Manny Vellon

Manny
Manny

If you are lucky in your career, you will have a few good bosses. They are people who inspire you and teach you how to be a better developer, manager, or person.

Manny Vellon was my first boss at Microsoft. Since leaving college, I had a string of good jobs, but not the best managers. I was a bit raw and somewhat guarded by my experiences.

I was the third person to join the team. There was our Director, Manny as Development Manager and me, so for the first few years, I got to work very closely with him. He had already been at Microsoft for several years in the Developer Tools team, so he had survived and thrived in a callous and competitive culture.

At first, I just respected his programming skill and knowledge. We were building the initial code together. I was amazed at the effortless way he would jump down into the assembly when he needed to understand why some bug was happening.

Once we started making more progress and started meeting with other teams, I was blown away by how he handled the often-tense situations.

Microsoft in the mid-90s was still in its heyday of competitive culture. Disagreements were handled by being louder, making threats, or sneaky political moves to undercut other teams.

In these settings, Manny was the vision of calm confidence, transparency, and good humor. If this didn’t diffuse the situation, he would calmly take apart whatever PM or DM was threatening our team or pounding their fist on the table. They would be left trying to maintain their dignity and backtrack as quickly as they could. He wasn’t cruel or mean. He was firm, he was interested in what was right and would accept no less.

As soon as one of these meetings ended, Manny would be right back to his jovial, wise self.

He was transparent, but not in an obvious way. It was just who he was. He didn’t feel the need to guard information. He knew that I could do my job better if I had the complete picture.

He pushed me to be better, to be more ambitious in my goals. He modeled those expectations himself. If we had a deadline, he was always there, with the rest of the team. Doing whatever he could to push us to hit our commitment. If I got something done but could have done it better, he would challenge me to take it to the next level. Always with humor. He made me feel like it was important to him that I grow. He considered that responsibility as my manager seriously.

A lot of who I am as a leader today comes from the lessons he taught me and what I learned from watching him work. Anyone that has worked with me since then has heard me tell a Manny story or three.

Manny Vellon died on May 27th while hiking.

I had lunch with him a couple of years ago, and I told him how much he meant to me. I am very grateful that I did that. I wish I had kept in better touch with him over the years. I know that there was a lot more I could have learned from him as he moved from Microsoft into starting his own companies and being a CTO.

My deepest condolences go out to his family and friends. There has been a massive outpouring of stories and emotions from the people he touched over the years. My own experience is hardly unique.

In the Seven Habits of Highly Effective People, by Stephen Covey, he asks you to imagine your funeral. What will people say about you? What would you hope that they would say? I hope that Manny would see how he positively touched the lives of so many and be content.

My intent with writing this is not just to tell you about a beautiful and inspiring person but also to charge you with that kind of influence on others.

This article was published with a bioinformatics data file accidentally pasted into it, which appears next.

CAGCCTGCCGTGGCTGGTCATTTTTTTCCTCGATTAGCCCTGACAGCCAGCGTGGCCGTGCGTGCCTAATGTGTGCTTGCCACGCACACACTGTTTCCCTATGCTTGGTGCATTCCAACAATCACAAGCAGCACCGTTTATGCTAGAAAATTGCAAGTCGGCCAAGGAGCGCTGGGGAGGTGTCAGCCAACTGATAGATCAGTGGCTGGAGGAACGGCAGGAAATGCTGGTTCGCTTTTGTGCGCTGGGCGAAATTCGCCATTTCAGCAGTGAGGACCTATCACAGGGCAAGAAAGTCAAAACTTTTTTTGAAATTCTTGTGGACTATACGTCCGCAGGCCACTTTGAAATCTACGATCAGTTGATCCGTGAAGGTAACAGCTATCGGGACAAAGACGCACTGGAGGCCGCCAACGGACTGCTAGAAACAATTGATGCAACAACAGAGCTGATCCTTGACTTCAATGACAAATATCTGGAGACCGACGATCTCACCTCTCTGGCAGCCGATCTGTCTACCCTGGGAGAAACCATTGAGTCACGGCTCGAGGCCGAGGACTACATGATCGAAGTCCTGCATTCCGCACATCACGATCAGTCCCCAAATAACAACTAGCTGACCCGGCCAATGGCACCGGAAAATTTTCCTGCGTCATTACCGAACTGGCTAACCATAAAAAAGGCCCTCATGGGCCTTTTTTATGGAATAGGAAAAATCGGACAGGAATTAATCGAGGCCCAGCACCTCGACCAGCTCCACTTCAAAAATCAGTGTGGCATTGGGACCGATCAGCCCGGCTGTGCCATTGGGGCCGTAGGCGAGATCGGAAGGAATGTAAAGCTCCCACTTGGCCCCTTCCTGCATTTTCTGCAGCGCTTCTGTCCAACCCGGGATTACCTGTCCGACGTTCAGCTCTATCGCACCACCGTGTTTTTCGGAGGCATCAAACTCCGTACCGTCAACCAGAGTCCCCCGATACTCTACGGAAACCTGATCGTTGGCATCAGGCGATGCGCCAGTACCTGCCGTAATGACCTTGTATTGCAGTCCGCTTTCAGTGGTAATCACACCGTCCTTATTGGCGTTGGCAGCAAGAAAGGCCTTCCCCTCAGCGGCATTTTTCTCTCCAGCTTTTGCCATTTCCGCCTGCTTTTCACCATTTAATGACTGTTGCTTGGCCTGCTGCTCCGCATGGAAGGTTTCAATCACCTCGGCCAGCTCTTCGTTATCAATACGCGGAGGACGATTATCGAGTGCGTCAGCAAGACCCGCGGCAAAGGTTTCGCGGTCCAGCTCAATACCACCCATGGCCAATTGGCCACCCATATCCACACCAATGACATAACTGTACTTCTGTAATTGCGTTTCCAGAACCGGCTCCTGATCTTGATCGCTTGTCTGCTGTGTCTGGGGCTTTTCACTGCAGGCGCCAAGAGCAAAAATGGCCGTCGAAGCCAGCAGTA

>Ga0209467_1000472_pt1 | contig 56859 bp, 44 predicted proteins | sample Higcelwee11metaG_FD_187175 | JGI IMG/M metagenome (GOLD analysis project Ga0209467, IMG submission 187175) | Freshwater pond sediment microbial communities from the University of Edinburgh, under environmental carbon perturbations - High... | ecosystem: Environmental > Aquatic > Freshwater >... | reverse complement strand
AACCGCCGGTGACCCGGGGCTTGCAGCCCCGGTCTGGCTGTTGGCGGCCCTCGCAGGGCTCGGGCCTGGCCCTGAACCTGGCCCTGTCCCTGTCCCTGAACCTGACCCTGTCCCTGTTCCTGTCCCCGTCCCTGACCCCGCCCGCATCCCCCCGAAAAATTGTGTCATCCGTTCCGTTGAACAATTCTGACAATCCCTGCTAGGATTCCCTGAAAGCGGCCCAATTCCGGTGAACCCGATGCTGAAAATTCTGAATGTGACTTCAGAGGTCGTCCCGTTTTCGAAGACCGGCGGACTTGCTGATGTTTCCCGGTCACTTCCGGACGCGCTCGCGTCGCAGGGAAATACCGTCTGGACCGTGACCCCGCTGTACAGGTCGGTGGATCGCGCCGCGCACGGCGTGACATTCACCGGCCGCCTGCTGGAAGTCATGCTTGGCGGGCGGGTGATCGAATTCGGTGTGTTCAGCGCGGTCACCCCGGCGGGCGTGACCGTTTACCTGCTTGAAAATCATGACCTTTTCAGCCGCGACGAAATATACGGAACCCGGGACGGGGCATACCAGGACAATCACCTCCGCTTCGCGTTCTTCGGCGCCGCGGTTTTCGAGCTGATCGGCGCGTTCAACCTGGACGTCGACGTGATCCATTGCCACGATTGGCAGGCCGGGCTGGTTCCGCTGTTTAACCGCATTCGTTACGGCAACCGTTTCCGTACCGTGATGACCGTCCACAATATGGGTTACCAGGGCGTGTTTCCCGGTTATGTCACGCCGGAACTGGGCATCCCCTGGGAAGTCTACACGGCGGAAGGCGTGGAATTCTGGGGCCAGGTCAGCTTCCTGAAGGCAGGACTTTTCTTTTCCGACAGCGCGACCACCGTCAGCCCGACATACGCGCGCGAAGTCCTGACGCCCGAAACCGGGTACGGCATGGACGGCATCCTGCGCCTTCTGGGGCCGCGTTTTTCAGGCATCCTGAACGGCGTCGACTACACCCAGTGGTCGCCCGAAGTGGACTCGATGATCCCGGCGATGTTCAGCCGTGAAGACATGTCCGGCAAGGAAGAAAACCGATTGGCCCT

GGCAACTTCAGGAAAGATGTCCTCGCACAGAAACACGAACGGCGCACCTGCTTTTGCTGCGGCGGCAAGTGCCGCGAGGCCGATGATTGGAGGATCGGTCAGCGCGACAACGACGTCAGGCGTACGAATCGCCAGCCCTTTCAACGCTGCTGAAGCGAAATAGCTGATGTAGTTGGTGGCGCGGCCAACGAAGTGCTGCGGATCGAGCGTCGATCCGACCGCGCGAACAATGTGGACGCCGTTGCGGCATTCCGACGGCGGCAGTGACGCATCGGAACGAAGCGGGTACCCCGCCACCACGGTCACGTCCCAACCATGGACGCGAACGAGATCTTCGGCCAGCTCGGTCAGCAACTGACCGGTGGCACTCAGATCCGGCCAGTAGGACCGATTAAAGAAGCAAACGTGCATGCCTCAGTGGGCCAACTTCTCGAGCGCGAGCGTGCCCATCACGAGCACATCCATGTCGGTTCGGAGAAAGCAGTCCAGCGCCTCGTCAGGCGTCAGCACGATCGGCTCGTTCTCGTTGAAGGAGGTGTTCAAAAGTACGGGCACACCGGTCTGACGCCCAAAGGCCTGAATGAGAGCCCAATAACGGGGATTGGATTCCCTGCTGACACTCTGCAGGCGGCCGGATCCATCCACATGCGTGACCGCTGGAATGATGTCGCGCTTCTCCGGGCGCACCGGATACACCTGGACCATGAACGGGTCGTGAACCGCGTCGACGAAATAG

If you are a manager or leader, the behavior you model, and the lessons you impart can change the direction of the people around you. Positively and negatively. What are you modeling? What are you teaching?

If there was someone like this in your life, a teacher, manager, mentor, or friend, tell them. You will be glad you did, and it will mean a lot to them.

Presenting Remotely

While I am an experienced video-conferencer and a reasonably experienced presenter, presenting to a remote audience is still something I am learning how to do. Having just given a talk this morning, I did want to share some things that are working well for me at the moment.

The Tools

Today I presented from my Mac Mini, and so used a separate webcam. The important thing here is that it was placed above my eye-line and not below. This is a lot more flattering of a view (i.e., not up your nose). If you are presenting from your laptop, raise it so that you get a similar angle.

I only have a single screen, so in presentation mode, I would lose my presenter view. Personally, I heavily rely on the presenter’s view. So I used my iPad with Duet to have a second screen. I use keynote primarily. I’ve noticed that Google Slides doesn’t work well with this setup.

You see my headset mic. Obviously, for a presentation to a group, you want the highest quality audio, an inexpensive headset mic works well. I prefer this over the iPhone style headphones (corded or cordless). The sound is better. If you use a wireless mic, make sure it is fully charged before you begin. At some point, I may switch to a podcaster desk mic, as the headset isn’t that flattering.

What is missing here is a good light. I have a big window to my left and a smaller one in front of me, so I get some natural light. However, most of my lighting does come from ceiling lights, which is not the most flattering on video. I ordered a you-tuber-style ring-light, but it is taking a very long time to arrive. I’ll need to find the optimal place for that light so that it isn’t casting weird shadows on my face.

Presentation Style

If you see me speak in person, you will know that I have a tendency to walk around on the stage and use my hands.

When presenting from a desk, I “bring in” my movements a bit so that they don’t go beyond the video frame. I watch myself out of the corner of my eye to know the edges as I am talking.

I have sometimes used a standing desk configuration to be a bit more natural. Still, given the constraints of standing in one place when speaking versus sitting, I think I prefer sitting.